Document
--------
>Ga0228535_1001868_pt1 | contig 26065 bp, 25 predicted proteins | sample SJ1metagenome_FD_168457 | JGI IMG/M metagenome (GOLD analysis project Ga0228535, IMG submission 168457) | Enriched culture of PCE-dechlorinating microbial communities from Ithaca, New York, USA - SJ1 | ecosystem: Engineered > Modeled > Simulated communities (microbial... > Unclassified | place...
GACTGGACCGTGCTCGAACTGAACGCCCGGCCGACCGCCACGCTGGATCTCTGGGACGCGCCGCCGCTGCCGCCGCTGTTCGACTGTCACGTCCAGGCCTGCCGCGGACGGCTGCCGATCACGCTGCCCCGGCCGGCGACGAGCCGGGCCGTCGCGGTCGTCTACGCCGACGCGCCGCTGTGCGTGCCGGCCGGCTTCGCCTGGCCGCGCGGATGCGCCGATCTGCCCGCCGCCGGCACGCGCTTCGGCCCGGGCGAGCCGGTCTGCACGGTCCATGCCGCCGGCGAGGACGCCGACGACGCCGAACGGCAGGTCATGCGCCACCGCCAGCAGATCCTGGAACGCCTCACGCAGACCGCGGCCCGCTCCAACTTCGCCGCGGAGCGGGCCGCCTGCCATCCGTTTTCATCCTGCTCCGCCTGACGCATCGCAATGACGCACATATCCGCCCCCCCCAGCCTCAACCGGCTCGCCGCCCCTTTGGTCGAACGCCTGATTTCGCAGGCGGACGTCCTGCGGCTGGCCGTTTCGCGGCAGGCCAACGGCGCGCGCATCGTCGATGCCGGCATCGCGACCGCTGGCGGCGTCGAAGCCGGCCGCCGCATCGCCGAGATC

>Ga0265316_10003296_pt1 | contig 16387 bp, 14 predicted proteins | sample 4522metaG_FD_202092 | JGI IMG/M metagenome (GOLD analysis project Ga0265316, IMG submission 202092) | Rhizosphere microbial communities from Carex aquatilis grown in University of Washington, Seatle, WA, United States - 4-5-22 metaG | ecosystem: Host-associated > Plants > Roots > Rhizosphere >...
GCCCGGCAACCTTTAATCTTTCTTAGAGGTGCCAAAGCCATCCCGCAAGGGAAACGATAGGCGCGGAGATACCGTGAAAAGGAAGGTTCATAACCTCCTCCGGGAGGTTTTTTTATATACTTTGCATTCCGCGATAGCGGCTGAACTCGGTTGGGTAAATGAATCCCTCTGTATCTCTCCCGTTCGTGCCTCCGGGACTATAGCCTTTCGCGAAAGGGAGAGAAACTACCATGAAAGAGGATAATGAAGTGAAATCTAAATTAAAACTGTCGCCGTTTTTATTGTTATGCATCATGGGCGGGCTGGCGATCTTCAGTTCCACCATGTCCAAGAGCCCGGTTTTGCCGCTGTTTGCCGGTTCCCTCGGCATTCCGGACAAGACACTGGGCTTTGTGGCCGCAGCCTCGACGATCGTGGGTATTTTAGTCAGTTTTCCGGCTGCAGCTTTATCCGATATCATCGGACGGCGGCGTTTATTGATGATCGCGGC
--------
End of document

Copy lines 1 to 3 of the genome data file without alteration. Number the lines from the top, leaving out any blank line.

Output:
>Ga0228535_1001868_pt1 | contig 26065 bp, 25 predicted proteins | sample SJ1metagenome_FD_168457 | JGI IMG/M metagenome (GOLD analysis project Ga0228535, IMG submission 168457) | Enriched culture of PCE-dechlorinating microbial communities from Ithaca, New York, USA - SJ1 | ecosystem: Engineered > Modeled > Simulated communities (microbial... > Unclassified | place...
GACTGGACCGTGCTCGAACTGAACGCCCGGCCGACCGCCACGCTGGATCTCTGGGACGCGCCGCCGCTGCCGCCGCTGTTCGACTGTCACGTCCAGGCCTGCCGCGGACGGCTGCCGATCACGCTGCCCCGGCCGGCGACGAGCCGGGCCGTCGCGGTCGTCTACGCCGACGCGCCGCTGTGCGTGCCGGCCGGCTTCGCCTGGCCGCGCGGATGCGCCGATCTGCCCGCCGCCGGCACGCGCTTCGGCCCGGGCGAGCCGGTCTGCACGGTCCATGCCGCCGGCGAGGACGCCGACGACGCCGAACGGCAGGTCATGCGCCACCGCCAGCAGATCCTGGAACGCCTCACGCAGACCGCGGCCCGCTCCAACTTCGCCGCGGAGCGGGCCGCCTGCCATCCGTTTTCATCCTGCTCCGCCTGACGCATCGCAATGACGCACATATCCGCCCCCCCCAGCCTCAACCGGCTCGCCGCCCCTTTGGTCGAACGCCTGATTTCGCAGGCGGACGTCCTGCGGCTGGCCGTTTCGCGGCAGGCCAACGGCGCGCGCATCGTCGATGCCGGCATCGCGACCGCTGGCGGCGTCGAAGCCGGCCGCCGCATCGCCGAGATC

>Ga0265316_10003296_pt1 | contig 16387 bp, 14 predicted proteins | sample 4522metaG_FD_202092 | JGI IMG/M metagenome (GOLD analysis project Ga0265316, IMG submission 202092) | Rhizosphere microbial communities from Carex aquatilis grown in University of Washington, Seatle, WA, United States - 4-5-22 metaG | ecosystem: Host-associated > Plants > Roots > Rhizosphere >...